[00:17:11] And then we're just splitting on it on not rendered, so we're basically using it like a commo we would in a string, right, but we're doing it literally on the string not rendered. So not rendered will not be included, right, cuz the limiters are not included when you call split.
[00:17:28] So now parts zero will be all of this, and parts one will be all of this. Now, let me tell you why this is a horrible idea, what happens if we have the string not rendered somewhere in our react app? It will be fine in our react app, but let's say somewhere else in our index.HTML for whatever dumb reason it got output here, then it would mess up everything.
[00:17:57] So we're making this a little fragile but it's fine. Okay, const app equals express, we're making a new server, we're gonna serve all of our static assets.app.use for slash front end, express.static, dist.front end. This will just correctly serve all of our front end assets. That's where we set the public URL to be slash front end so this would all work correctly.
[00:18:32] Okay, and then we're gonna say app.use takes in a request and a response. And then here is where all the magic is going to happen. Const react markup equals, and again, remember this is going through Babel, or it's not what is going through Babel but it's going through Parcel.
[00:18:55] So we can actually write JSX directly in our note code and that's totally fine. So we're gonna see a static router location equals req.URL, so we're passing in the URL from the request to static router. This is going to run a server side rendering of this, and then we're gonna render app.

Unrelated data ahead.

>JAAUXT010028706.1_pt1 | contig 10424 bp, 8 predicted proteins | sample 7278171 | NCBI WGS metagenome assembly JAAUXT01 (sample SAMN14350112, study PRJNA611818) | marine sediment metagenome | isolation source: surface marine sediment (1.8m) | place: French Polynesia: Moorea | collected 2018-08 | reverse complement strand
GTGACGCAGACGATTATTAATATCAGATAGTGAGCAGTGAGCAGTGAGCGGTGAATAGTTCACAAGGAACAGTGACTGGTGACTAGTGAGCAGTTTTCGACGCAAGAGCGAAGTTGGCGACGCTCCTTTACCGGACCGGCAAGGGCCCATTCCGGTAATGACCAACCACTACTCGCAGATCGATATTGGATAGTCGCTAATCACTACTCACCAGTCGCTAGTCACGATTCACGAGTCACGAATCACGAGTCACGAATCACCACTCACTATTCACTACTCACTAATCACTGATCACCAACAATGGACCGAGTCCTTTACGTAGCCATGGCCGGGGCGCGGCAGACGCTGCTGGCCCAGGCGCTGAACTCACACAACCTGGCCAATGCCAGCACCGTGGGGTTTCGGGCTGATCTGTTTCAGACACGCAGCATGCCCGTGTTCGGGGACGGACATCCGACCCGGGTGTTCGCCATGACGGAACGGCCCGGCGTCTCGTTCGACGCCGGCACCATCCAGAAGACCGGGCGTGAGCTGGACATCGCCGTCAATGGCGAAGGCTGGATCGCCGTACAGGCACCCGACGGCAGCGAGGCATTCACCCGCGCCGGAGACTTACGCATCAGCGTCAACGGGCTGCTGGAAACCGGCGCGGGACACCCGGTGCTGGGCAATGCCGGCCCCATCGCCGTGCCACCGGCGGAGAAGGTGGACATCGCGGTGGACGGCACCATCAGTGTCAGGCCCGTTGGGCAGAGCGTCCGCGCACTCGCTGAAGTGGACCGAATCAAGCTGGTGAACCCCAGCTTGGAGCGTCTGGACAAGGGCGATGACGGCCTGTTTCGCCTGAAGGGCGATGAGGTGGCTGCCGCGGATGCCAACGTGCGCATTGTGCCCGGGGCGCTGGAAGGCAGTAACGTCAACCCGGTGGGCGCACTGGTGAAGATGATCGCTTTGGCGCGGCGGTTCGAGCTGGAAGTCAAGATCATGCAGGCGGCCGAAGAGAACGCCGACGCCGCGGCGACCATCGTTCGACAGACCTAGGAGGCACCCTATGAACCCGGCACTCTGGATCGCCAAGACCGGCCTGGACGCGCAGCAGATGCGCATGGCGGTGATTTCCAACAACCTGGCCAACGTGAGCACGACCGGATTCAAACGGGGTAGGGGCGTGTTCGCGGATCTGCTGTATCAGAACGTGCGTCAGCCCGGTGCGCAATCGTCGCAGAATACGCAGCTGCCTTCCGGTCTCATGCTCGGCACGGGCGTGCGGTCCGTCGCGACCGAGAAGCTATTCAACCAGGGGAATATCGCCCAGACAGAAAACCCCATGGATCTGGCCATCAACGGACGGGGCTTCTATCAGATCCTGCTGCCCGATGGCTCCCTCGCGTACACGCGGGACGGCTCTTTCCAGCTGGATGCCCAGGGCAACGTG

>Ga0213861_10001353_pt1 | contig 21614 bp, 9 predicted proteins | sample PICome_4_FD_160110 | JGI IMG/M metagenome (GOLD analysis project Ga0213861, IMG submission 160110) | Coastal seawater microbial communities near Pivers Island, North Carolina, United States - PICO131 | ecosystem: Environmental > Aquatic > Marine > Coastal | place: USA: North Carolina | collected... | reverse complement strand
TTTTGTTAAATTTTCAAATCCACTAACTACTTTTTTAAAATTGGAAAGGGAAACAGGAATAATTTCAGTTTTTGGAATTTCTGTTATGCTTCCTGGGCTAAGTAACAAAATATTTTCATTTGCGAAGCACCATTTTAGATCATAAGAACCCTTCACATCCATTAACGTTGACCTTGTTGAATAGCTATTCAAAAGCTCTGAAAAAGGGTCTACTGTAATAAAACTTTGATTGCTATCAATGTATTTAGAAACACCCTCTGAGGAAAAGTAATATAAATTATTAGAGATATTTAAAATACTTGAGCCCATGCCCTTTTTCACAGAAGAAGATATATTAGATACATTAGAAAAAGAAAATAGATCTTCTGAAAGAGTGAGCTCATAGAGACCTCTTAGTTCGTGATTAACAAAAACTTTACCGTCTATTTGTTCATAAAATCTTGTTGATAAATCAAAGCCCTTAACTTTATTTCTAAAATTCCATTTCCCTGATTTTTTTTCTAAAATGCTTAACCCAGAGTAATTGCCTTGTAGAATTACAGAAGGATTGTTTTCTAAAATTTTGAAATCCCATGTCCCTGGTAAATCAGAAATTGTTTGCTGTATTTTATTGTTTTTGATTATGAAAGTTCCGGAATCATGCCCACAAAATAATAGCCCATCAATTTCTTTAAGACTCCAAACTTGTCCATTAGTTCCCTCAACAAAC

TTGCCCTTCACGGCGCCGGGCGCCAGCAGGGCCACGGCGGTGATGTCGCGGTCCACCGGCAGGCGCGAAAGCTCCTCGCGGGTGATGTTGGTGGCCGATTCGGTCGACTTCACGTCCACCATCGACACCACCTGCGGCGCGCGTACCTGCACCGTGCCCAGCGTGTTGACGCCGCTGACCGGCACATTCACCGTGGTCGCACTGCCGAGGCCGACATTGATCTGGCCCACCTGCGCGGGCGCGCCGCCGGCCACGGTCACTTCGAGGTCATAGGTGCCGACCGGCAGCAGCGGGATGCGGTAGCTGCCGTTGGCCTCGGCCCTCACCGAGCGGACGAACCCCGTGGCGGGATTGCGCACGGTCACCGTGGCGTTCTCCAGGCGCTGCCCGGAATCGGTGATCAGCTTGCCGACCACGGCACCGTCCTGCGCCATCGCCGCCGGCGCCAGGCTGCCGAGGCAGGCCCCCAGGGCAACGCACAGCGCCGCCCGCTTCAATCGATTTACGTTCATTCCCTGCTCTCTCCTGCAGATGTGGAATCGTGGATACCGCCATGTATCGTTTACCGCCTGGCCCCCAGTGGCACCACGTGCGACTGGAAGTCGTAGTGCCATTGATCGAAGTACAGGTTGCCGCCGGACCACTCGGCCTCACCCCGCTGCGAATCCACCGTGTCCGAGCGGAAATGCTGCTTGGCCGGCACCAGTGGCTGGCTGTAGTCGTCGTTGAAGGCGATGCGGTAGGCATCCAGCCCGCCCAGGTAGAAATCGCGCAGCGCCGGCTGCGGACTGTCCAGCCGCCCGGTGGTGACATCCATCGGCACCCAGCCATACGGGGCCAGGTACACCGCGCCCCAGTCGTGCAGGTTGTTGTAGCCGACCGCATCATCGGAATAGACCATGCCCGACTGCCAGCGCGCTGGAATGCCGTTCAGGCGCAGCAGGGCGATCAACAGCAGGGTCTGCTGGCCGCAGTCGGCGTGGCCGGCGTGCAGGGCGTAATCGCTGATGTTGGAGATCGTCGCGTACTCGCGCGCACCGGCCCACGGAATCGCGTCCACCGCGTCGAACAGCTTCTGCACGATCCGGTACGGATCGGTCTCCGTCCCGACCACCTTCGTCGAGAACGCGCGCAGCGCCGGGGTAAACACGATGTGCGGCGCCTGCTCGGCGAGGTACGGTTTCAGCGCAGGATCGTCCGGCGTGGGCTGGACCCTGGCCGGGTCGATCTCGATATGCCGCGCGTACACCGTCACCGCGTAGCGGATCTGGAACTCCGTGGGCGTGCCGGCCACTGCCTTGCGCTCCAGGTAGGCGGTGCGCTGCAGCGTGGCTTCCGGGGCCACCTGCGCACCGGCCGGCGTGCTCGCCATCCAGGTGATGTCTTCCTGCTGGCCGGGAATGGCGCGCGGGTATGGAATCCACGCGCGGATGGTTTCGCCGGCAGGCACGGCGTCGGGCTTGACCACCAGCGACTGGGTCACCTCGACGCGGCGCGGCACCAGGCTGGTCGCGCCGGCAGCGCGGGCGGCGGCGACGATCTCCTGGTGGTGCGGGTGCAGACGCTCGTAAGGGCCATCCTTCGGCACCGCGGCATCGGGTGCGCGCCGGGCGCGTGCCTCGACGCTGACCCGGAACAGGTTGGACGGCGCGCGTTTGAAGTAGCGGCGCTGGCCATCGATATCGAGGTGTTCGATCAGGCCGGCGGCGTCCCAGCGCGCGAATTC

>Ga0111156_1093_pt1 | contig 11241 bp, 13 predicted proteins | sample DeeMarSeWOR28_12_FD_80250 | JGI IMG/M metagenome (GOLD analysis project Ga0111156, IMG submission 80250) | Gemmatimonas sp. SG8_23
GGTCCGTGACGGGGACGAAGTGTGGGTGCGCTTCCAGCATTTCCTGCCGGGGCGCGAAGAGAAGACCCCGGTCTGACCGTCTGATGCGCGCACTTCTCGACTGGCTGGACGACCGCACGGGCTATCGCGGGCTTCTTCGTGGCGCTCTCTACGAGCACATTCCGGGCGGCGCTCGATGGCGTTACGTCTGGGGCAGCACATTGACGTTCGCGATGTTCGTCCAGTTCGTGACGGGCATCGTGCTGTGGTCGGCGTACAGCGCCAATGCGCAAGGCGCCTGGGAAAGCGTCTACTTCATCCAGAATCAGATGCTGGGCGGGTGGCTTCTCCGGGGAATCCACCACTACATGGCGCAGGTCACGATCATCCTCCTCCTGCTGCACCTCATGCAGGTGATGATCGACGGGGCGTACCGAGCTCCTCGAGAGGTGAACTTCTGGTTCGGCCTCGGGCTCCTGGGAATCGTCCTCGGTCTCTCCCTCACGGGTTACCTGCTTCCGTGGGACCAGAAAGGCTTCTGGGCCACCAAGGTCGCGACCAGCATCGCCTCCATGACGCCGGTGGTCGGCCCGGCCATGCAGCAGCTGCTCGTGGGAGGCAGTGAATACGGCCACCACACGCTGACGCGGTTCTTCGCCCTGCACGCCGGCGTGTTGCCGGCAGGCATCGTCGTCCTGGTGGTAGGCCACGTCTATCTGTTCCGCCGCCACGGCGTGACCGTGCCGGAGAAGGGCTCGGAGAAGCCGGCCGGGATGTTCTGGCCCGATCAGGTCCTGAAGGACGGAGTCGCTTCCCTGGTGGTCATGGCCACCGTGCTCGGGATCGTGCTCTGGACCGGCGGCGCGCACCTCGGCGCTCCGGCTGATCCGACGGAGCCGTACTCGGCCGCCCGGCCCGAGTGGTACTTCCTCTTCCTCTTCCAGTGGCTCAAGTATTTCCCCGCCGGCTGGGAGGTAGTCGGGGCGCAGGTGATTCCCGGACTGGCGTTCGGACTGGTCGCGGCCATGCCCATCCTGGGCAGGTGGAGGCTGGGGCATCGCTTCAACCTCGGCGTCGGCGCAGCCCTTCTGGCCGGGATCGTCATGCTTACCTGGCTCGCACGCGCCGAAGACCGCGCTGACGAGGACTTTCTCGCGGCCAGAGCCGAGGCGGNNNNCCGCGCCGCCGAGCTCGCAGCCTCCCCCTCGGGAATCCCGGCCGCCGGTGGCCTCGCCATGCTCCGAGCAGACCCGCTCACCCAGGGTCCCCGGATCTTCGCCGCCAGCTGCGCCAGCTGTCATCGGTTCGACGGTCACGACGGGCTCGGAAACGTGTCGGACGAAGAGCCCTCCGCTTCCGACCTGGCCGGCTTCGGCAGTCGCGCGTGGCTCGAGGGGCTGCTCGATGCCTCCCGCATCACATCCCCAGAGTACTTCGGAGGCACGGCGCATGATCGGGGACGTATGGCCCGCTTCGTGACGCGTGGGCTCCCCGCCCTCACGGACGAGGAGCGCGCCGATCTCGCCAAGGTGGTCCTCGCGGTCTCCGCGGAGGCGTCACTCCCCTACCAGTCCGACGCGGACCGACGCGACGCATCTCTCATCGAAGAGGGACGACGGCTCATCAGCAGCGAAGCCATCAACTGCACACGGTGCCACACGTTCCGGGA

[00:19:18] At the end of this react markup is going to be whatever the generation is of this or basically the create element thereof. Then once this is all done, we're gonna say res.send. Basically just parts zero + render to string react markup, + parts one, right. In my notes I did it as a template string, you can do it either way, whatever seems more clear to you.
[00:20:04] That's it, this will now be the complete server side rendering of our code, and then you just gonna say res.end. Console.log, I always do this just to remember what port I'm on. Listening on http://localhost: port, port, port, port, port, okay, and then app.listenonport Okay, there's three dots there, just need two.
[00:21:01] Before I take some questions, let me make sure that this actually invokes, okay, I'm gonna run NPM run start. Okay, package.JSON, I messed up that this should be engines number 44 there. This is one of my favorite things about Parcel though, their error messages are awesome, right. Did you mean to call this engines?
[00:21:32] Yes I did So here you can see everything that the front end built here, which is good. We can see here with the backend built, index.JS. Now I can just control click on this, and my app still works. Now if you look at the mark, I'm just doing view source here, right.